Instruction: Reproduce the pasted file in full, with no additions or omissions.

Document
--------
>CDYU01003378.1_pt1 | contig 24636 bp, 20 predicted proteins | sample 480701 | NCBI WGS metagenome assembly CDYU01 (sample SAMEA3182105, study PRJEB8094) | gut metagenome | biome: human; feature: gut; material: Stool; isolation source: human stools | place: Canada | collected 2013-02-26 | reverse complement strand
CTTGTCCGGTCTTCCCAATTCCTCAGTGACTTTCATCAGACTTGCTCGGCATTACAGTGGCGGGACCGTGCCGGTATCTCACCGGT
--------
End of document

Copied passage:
>CDYU01003378.1_pt1 | contig 24636 bp, 20 predicted proteins | sample 480701 | NCBI WGS metagenome assembly CDYU01 (sample SAMEA3182105, study PRJEB8094) | gut metagenome | biome: human; feature: gut; material: Stool; isolation source: human stools | place: Canada | collected 2013-02-26 | reverse complement strand
CTTGTCCGGTCTTCCCAATTCCTCAGTGACTTTCATCAGACTTGCTCGGCATTACAGTGGCGGGACCGTGCCGGTATCTCACCGGT